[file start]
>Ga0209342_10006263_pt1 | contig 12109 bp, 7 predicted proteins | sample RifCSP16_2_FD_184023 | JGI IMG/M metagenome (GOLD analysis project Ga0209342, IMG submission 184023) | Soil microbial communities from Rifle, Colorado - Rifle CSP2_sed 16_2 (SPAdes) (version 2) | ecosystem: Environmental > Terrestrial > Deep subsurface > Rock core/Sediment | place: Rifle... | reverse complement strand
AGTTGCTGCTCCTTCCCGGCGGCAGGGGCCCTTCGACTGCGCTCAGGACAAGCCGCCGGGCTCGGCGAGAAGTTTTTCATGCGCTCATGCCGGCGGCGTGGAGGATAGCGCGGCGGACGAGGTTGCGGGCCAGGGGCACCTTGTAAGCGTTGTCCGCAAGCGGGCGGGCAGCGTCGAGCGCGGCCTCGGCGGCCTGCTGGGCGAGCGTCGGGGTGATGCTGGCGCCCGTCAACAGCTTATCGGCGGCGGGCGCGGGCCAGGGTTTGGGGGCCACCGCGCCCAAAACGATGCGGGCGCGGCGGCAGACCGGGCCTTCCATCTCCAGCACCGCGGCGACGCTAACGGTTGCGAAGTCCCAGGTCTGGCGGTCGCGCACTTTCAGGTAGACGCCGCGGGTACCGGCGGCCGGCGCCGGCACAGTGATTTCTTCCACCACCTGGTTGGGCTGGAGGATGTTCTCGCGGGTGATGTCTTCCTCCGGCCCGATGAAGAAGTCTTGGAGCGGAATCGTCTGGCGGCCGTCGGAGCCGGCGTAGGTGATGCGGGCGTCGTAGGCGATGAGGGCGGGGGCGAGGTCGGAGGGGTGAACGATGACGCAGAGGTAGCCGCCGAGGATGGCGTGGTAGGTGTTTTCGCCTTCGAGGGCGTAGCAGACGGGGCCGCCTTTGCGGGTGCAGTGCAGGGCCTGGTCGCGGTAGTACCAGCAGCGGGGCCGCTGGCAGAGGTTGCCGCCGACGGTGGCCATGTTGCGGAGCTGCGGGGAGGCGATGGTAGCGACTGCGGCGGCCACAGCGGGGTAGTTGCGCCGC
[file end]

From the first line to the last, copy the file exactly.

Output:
>Ga0209342_10006263_pt1 | contig 12109 bp, 7 predicted proteins | sample RifCSP16_2_FD_184023 | JGI IMG/M metagenome (GOLD analysis project Ga0209342, IMG submission 184023) | Soil microbial communities from Rifle, Colorado - Rifle CSP2_sed 16_2 (SPAdes) (version 2) | ecosystem: Environmental > Terrestrial > Deep subsurface > Rock core/Sediment | place: Rifle... | reverse complement strand
AGTTGCTGCTCCTTCCCGGCGGCAGGGGCCCTTCGACTGCGCTCAGGACAAGCCGCCGGGCTCGGCGAGAAGTTTTTCATGCGCTCATGCCGGCGGCGTGGAGGATAGCGCGGCGGACGAGGTTGCGGGCCAGGGGCACCTTGTAAGCGTTGTCCGCAAGCGGGCGGGCAGCGTCGAGCGCGGCCTCGGCGGCCTGCTGGGCGAGCGTCGGGGTGATGCTGGCGCCCGTCAACAGCTTATCGGCGGCGGGCGCGGGCCAGGGTTTGGGGGCCACCGCGCCCAAAACGATGCGGGCGCGGCGGCAGACCGGGCCTTCCATCTCCAGCACCGCGGCGACGCTAACGGTTGCGAAGTCCCAGGTCTGGCGGTCGCGCACTTTCAGGTAGACGCCGCGGGTACCGGCGGCCGGCGCCGGCACAGTGATTTCTTCCACCACCTGGTTGGGCTGGAGGATGTTCTCGCGGGTGATGTCTTCCTCCGGCCCGATGAAGAAGTCTTGGAGCGGAATCGTCTGGCGGCCGTCGGAGCCGGCGTAGGTGATGCGGGCGTCGTAGGCGATGAGGGCGGGGGCGAGGTCGGAGGGGTGAACGATGACGCAGAGGTAGCCGCCGAGGATGGCGTGGTAGGTGTTTTCGCCTTCGAGGGCGTAGCAGACGGGGCCGCCTTTGCGGGTGCAGTGCAGGGCCTGGTCGCGGTAGTACCAGCAGCGGGGCCGCTGGCAGAGGTTGCCGCCGACGGTGGCCATGTTGCGGAGCTGCGGGGAGGCGATGGTAGCGACTGCGGCGGCCACAGCGGGGTAGTTGCGCCGC